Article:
FINNISH mobile phone giant Nokia plans to axe its annual dividend for the first time in more than 20 years to shore-up its cash position as it battles falling sales.
The company, which has fallen a long way behind market leaders Samsung and Apple in the smartphone race, said yesterday that the suspension of the dividend, which cost it €750 million (£635m) last year, would give it “strategic flexibility”.
The move came despite the firm returning to profit with a €202m gain for the last quarter of 2012, although revenues fell 20 per cent.
Chief executive Stephen Elop, who was hired from Microsoft in 2010, said the company was “still moving through a very challenging transition”, but had “removed the cloud of liquidity concerns”.
Nokia ended the year with net cash of €4.4 billion, down 22 per cent on a year earlier, but up on the previous quarter and above the market estimate of €3.4bn.
The improvement was mostly due to a turnaround at its networks joint venture with Siemens.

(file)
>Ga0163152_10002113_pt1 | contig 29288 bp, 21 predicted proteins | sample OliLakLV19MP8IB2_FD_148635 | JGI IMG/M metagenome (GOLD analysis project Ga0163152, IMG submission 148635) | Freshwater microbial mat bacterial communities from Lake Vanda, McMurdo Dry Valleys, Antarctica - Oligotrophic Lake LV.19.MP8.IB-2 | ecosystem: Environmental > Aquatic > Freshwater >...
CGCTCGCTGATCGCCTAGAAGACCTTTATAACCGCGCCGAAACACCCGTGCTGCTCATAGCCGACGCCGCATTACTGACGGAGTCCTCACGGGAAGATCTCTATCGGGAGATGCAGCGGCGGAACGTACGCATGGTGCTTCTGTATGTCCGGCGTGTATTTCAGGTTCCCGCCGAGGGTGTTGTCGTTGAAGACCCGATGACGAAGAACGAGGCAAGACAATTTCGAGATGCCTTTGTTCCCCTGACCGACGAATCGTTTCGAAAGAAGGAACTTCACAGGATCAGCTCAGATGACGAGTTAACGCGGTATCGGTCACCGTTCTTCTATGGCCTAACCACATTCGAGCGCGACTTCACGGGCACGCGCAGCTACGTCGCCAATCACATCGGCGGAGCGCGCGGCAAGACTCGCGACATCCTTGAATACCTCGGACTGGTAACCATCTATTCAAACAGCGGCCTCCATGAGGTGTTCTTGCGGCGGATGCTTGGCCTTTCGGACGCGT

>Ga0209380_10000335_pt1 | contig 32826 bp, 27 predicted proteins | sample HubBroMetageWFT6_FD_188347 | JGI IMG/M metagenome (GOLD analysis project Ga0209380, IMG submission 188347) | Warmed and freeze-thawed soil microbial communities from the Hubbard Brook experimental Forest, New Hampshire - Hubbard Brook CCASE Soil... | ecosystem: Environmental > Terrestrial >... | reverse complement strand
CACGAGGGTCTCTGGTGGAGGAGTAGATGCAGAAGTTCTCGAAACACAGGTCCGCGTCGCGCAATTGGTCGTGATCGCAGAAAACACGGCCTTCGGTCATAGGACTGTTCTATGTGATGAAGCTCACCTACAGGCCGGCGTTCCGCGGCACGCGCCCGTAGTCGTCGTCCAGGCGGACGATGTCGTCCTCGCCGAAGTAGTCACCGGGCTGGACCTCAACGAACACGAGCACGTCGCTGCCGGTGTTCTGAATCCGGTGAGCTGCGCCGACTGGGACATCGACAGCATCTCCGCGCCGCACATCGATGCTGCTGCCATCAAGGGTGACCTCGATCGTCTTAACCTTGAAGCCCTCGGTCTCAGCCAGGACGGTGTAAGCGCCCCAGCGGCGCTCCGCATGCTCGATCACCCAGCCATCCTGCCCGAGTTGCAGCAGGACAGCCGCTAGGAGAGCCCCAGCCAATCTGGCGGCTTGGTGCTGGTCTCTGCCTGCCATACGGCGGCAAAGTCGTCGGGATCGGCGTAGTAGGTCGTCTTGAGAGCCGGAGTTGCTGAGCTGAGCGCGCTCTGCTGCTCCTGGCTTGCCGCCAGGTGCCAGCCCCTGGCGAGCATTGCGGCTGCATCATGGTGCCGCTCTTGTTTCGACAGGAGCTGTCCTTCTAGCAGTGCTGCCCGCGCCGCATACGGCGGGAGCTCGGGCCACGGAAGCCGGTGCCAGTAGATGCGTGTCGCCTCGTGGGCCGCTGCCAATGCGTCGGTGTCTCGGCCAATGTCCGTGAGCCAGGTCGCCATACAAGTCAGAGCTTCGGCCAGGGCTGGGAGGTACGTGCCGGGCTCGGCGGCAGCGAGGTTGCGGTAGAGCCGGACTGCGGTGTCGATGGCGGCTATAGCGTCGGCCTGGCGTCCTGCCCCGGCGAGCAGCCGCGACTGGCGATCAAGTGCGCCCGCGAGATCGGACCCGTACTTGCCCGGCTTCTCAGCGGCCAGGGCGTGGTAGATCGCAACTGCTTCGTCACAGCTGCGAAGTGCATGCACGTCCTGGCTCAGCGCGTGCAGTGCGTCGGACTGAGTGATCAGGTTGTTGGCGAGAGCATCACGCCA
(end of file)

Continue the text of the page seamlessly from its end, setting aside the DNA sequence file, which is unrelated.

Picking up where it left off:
The company has also been making better use of its portfolio of technology patents, winning significant royalty payments from other companies.
Earlier this month, Nokia flagged a return to underlying profitability on major cost-cutting and stronger sales of its latest Lumia smartphones.
Elop is under intense pressure to show he made the right decision in February 2011 to drop Nokia’s own operating system in favour of Windows Phone.
He has said it would take two years for a successful transition, and that period is almost over.
“It is too early to say that they have definitely made it,” said Alandsbanken analyst Lars Soderfjell, though Nokia’s cash flow was stronger than he had expected.
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